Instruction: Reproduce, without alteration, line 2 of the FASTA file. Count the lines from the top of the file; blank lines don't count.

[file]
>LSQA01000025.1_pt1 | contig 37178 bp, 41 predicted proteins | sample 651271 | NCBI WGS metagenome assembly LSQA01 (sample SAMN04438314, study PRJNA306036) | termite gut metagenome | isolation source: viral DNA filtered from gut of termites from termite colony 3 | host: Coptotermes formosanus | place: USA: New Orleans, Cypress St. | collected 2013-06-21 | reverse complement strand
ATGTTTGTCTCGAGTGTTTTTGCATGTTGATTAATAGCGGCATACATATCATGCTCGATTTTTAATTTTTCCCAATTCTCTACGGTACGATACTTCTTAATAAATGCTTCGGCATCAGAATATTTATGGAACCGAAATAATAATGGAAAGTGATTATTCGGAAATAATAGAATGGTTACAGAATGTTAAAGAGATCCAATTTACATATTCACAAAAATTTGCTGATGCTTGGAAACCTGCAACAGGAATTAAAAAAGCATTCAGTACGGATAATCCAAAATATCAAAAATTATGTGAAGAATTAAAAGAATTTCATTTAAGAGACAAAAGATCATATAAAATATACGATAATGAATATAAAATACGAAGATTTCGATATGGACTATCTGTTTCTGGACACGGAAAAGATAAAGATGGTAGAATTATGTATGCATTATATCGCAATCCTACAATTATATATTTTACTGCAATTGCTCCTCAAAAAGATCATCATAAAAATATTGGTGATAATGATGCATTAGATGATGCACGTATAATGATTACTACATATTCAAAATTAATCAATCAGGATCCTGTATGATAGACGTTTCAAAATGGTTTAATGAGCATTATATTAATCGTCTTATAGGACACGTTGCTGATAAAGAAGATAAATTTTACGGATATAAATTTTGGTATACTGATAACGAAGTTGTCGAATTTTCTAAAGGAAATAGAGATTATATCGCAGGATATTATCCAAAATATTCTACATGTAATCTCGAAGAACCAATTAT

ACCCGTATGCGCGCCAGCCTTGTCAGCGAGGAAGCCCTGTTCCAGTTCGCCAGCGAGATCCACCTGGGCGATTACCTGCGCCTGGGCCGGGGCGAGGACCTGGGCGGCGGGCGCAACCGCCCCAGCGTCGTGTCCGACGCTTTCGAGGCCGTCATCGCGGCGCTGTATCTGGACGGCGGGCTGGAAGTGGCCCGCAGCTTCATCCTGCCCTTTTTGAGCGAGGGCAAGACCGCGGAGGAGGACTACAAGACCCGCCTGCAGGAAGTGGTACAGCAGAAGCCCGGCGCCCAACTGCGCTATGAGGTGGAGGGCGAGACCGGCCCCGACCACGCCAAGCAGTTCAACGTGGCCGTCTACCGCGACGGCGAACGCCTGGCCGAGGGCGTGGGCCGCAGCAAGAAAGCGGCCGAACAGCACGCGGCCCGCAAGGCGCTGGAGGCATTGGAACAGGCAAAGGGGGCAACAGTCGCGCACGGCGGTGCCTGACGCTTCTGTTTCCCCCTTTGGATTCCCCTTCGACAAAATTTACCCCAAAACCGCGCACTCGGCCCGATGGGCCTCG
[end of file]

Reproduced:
ATGTTTGTCTCGAGTGTTTTTGCATGTTGATTAATAGCGGCATACATATCATGCTCGATTTTTAATTTTTCCCAATTCTCTACGGTACGATACTTCTTAATAAATGCTTCGGCATCAGAATATTTATGGAACCGAAATAATAATGGAAAGTGATTATTCGGAAATAATAGAATGGTTACAGAATGTTAAAGAGATCCAATTTACATATTCACAAAAATTTGCTGATGCTTGGAAACCTGCAACAGGAATTAAAAAAGCATTCAGTACGGATAATCCAAAATATCAAAAATTATGTGAAGAATTAAAAGAATTTCATTTAAGAGACAAAAGATCATATAAAATATACGATAATGAATATAAAATACGAAGATTTCGATATGGACTATCTGTTTCTGGACACGGAAAAGATAAAGATGGTAGAATTATGTATGCATTATATCGCAATCCTACAATTATATATTTTACTGCAATTGCTCCTCAAAAAGATCATCATAAAAATATTGGTGATAATGATGCATTAGATGATGCACGTATAATGATTACTACATATTCAAAATTAATCAATCAGGATCCTGTATGATAGACGTTTCAAAATGGTTTAATGAGCATTATATTAATCGTCTTATAGGACACGTTGCTGATAAAGAAGATAAATTTTACGGATATAAATTTTGGTATACTGATAACGAAGTTGTCGAATTTTCTAAAGGAAATAGAGATTATATCGCAGGATATTATCCAAAATATTCTACATGTAATCTCGAAGAACCAATTAT